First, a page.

PORTSMOUTH, R.I.—Rhode Island's future looks bright in the aerospace, undersea, textile and composite industries, but connections need to be made for innovations to occur.
As such, a non-profit economic development organization that launched late last year is offering funding toward advanced materials development through an all-inclusive challenge, one that involves academia, trade organizations, states and defense agencies, businesses and research and development firms.
401 Tech Bridge, with a 17,000-sq.-ft. facility in Portsmouth and a 10,000-sq.-ft. building in Kingston at the University of Rhode Island, said applications for the Materials Innovation Challenge will be accepted through Oct. 19.
A webinar on the challenge will be offered Sept. 24 from 3 to 4:30 p.m. at 401techbridge.org.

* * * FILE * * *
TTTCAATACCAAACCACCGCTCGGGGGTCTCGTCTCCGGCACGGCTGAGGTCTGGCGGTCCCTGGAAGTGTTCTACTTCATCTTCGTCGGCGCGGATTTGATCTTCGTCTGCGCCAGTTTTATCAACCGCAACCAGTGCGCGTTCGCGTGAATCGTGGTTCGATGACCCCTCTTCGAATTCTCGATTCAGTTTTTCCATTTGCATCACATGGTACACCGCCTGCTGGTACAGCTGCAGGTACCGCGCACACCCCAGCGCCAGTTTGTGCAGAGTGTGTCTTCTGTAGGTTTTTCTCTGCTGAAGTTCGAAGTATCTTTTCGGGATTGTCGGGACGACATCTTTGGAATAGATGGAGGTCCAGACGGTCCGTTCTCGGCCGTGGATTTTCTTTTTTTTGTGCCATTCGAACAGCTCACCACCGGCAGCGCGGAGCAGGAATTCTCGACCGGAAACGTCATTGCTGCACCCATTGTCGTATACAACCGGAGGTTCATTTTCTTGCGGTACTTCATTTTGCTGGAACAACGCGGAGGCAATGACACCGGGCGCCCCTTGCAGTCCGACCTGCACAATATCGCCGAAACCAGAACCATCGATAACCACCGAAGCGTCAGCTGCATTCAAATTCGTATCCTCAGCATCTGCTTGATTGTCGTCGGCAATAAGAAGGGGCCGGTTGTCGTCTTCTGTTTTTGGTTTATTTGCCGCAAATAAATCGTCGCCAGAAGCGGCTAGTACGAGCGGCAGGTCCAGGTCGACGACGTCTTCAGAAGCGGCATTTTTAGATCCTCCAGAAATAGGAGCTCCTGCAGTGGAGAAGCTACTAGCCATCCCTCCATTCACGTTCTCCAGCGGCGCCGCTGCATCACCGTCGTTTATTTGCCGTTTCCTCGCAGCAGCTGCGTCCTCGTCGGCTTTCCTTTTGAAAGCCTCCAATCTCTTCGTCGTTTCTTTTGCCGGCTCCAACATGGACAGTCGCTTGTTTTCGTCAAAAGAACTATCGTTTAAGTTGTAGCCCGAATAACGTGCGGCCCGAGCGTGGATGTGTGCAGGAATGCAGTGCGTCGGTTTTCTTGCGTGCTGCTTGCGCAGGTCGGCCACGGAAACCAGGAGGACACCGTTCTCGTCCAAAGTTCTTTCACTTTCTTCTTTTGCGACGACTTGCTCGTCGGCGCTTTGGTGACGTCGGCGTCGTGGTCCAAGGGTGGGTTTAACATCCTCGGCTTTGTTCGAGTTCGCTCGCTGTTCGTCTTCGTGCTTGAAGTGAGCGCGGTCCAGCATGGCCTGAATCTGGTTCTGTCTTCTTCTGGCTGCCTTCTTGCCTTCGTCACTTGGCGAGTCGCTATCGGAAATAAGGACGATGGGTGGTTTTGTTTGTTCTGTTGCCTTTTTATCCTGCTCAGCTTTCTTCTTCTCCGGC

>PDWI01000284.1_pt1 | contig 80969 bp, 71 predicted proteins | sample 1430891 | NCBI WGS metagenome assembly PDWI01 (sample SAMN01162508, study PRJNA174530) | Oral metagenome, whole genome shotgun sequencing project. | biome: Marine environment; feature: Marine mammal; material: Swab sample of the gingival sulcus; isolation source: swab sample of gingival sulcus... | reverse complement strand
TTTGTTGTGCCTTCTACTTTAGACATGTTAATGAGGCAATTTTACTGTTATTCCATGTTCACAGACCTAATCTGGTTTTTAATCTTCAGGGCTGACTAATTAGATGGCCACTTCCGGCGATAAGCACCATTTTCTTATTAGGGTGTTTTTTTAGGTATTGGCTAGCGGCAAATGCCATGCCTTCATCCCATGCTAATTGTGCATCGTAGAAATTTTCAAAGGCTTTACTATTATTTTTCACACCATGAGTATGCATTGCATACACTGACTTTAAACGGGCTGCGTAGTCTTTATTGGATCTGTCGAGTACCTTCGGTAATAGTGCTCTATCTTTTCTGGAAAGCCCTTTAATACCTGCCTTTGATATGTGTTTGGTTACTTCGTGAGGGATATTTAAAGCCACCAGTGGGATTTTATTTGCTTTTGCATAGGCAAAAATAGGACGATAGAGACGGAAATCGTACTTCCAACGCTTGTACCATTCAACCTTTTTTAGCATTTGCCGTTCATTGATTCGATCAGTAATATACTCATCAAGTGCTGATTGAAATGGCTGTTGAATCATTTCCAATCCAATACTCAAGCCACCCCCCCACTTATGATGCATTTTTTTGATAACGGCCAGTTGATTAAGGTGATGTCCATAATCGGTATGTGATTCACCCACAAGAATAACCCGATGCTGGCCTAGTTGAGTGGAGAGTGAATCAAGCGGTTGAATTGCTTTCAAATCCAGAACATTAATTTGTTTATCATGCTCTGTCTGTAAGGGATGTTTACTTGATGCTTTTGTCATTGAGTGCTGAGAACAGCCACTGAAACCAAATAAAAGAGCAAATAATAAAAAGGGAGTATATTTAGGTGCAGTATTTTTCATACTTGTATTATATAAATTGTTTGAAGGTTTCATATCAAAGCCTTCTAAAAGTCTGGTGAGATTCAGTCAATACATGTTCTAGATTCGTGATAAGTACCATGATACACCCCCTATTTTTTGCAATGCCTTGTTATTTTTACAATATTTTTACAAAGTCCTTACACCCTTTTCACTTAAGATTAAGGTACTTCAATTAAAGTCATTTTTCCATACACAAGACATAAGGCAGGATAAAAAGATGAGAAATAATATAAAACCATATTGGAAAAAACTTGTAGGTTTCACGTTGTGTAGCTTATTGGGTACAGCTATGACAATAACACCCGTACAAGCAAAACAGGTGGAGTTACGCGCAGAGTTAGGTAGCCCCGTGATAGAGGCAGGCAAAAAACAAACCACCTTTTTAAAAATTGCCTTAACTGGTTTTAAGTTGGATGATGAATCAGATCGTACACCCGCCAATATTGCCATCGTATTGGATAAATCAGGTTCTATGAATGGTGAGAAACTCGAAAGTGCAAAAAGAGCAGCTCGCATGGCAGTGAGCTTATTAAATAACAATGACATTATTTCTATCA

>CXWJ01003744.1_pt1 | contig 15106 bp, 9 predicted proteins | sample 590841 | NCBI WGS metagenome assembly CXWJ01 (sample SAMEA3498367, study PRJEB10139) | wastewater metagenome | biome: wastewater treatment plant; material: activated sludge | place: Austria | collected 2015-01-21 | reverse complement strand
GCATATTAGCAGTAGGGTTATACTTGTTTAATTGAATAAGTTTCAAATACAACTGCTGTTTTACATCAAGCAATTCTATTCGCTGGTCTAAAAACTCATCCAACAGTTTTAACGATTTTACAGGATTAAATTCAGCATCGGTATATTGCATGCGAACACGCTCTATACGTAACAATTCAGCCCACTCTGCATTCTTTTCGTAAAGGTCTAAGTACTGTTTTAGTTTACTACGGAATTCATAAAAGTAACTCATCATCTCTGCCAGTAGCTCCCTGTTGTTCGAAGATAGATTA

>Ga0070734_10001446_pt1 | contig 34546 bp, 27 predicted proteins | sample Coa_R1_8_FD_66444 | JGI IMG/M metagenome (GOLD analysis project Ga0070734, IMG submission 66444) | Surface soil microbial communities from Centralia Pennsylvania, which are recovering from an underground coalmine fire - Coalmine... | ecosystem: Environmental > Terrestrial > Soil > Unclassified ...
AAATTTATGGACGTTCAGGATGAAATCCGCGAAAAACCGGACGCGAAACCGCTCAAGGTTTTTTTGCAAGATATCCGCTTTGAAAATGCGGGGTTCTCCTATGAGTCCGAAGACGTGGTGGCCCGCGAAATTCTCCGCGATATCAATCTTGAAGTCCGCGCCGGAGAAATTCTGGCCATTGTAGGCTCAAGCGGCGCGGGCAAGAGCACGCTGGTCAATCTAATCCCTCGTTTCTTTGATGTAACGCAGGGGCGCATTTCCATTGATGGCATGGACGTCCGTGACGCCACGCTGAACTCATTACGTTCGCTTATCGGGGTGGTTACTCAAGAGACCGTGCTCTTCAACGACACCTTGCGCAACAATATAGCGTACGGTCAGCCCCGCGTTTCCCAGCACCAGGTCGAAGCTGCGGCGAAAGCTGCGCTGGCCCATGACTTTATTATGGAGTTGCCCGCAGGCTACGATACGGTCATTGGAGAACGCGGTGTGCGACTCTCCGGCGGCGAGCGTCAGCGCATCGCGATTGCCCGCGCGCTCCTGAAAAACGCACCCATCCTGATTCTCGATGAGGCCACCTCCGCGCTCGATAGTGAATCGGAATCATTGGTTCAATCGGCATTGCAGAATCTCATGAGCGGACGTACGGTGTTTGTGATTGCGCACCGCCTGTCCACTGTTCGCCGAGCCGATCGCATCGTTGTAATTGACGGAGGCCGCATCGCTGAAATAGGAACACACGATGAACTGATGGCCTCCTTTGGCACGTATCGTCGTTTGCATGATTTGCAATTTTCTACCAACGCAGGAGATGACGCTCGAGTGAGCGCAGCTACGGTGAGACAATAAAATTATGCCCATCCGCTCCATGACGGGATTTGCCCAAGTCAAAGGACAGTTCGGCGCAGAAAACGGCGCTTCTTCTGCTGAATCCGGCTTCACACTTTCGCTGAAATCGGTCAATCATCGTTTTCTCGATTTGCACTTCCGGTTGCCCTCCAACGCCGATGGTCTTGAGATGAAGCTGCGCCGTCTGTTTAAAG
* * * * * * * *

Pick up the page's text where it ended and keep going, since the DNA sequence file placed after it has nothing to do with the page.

"There are incredible resources and talent available in the state of Rhode Island," Mary Johnson, manager at 401 Tech Bridge, said in a statement. "401 Tech Bridge helps fill a critical gap to enable academia to collaborate with commercial entities and government partners. This includes bringing people together that not only understand the technology, but how to successfully bring a product to market."
Advanced materials are altering the landscape of aerospace, automotive, energy and oceanographic technology, according to the non-profit. The funding provided by the 401 Tech Bridge Materials Innovation Challenge is intended to help bring technology, products and processes to the market.
Businesses of all sizes are encouraged to enter the contest, which includes the ability to work with University of Rhode Island professors Arun Shukla, Sumanta Das and Helio Matos—considered some of the top advanced materials researchers—to explore new opportunities or solve existing problems.